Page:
This 1980s era home had a wood deck that was rotted and needed to be replaced. The homeowner wanted to create a sunroom and covered porch that would keep her and guests out of the elements but allow her to enjoy her backyard.
Sunroom and covered deck goals and challenges
- We wanted to create a functional, beautiful space in the existing deck footprint that would give the homeowner everything she wanted.
- As was often typical in of 1980s construction, metal flashing was not installed between the deck and the house, which allowed water to penetrate and rot the bandsill.
- We had to meet additional construction requirements due to wind codes.
- We began by tearing down the old deck, replacing the rotted bandsill and pouring new footings to create solid foundation.
- We took the existing 14’ x 36’ deck footprint and designed the new space to include a 14’ x 24’ sunroom and a 14’ by 12’ covered porch.
- We designed the space so that the living room doors and the homeowner’s bedroom doors connected to the new room, so she or guests could walk directly out into the new space.
- Plenty of energy efficient vinyl windows ensure the sunroom is filled with natural light. In fact, there were so many windows that we had to meet additional structural wind code requirements. To do that, we placed double 10” structural LVL beams across the entire length of the rear wall.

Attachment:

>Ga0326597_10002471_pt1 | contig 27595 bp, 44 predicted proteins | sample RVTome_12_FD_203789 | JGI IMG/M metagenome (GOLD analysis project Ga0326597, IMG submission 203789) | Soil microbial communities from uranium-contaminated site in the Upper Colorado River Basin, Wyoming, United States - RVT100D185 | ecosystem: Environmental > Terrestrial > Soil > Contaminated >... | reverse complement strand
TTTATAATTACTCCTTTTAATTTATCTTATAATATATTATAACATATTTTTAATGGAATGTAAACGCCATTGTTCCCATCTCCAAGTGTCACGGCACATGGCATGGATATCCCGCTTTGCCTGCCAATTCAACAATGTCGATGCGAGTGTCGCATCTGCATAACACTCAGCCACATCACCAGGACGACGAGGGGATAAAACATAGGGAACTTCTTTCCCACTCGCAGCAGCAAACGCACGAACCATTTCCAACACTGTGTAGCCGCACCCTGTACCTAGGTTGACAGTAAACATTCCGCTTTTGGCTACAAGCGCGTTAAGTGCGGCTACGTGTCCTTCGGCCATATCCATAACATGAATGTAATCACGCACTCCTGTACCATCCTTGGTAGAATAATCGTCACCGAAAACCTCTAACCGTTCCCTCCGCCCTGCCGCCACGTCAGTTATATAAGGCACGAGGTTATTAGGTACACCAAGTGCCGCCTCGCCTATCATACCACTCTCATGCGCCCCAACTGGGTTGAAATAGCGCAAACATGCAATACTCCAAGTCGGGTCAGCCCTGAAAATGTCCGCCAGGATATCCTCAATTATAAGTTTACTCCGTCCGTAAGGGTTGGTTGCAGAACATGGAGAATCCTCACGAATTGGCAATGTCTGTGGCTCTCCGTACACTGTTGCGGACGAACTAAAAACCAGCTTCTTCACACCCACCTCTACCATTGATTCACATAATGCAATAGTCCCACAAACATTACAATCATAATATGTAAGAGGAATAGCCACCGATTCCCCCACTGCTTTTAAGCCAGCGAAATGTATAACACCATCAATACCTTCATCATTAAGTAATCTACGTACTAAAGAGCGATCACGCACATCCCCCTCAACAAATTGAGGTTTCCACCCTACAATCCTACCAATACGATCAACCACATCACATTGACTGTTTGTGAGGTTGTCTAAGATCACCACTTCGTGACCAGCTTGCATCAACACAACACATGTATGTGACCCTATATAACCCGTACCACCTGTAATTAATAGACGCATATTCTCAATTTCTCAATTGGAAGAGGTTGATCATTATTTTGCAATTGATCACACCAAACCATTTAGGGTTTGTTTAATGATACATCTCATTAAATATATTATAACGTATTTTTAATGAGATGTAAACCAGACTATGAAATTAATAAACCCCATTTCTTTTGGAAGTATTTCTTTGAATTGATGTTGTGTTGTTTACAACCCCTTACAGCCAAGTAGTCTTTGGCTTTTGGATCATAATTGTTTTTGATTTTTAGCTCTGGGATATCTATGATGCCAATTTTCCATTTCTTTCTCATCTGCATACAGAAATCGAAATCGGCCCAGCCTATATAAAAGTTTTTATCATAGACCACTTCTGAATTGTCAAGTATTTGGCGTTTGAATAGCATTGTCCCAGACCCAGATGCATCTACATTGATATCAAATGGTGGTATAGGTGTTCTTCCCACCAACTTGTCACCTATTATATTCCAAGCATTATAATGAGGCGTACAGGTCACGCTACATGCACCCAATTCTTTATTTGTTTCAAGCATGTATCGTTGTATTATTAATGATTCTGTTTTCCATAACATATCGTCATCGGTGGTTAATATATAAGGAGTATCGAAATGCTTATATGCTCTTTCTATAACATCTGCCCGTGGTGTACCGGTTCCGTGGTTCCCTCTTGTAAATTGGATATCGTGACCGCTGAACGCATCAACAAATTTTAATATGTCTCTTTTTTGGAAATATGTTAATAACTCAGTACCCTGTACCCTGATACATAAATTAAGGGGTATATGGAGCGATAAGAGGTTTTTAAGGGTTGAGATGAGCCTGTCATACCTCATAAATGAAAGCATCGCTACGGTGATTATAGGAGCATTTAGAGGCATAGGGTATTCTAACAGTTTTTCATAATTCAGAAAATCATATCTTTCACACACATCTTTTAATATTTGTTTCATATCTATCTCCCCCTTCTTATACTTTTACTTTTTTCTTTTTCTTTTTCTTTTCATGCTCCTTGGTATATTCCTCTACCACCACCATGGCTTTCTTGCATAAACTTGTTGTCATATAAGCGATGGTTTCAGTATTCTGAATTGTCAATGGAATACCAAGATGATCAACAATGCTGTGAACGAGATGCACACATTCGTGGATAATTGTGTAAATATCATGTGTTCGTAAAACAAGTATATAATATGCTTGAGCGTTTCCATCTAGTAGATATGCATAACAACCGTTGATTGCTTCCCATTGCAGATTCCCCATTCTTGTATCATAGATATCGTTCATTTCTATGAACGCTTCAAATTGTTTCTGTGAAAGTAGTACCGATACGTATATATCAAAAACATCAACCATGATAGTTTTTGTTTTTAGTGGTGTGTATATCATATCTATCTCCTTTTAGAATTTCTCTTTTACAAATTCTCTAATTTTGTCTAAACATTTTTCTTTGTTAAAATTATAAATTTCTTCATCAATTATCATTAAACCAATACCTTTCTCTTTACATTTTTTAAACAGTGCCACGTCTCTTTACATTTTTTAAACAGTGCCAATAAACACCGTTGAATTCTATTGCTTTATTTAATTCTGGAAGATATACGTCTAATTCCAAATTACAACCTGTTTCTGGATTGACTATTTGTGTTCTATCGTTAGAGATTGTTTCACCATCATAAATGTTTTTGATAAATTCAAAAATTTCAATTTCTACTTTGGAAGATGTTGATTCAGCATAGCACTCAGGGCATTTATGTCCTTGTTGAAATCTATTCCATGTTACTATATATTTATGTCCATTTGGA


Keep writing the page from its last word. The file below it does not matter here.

- To ensure that the new sunroom looks as if it has always been a part of the home, we sheetrocked over what were the exterior brick walls. We replaced what had been a pair of exterior lights with new sconces and added a third electrical line to bring in an additional sconce. Two sizes of tile laid in an intricate pattern on the floor and bright blue wall paint enliven the space.
- The covered porch and sunroom exterior are finished with Hardiplank and MiraTEC composite materials that are rot resistance and virtually maintenance free. A beautiful tongue and groove stained ceiling adds an elegant touch to the covered porch, where a ceiling fan and four recessed cans add functional lighting.
- The electrical panel was full, so we added a subpanel to handle the additional power needs. Oftentimes, older homes were built with only a 100 amp box, whereas new homes often have a minimum of 200 or even 400 amps.
- We completed the project a little ahead of the 12 week projected timeframe.
- Now, the homeowner can sit on her covered porch or in her sunroom and enjoy her beautiful backyard and two large Bradford pear trees in comfort and style.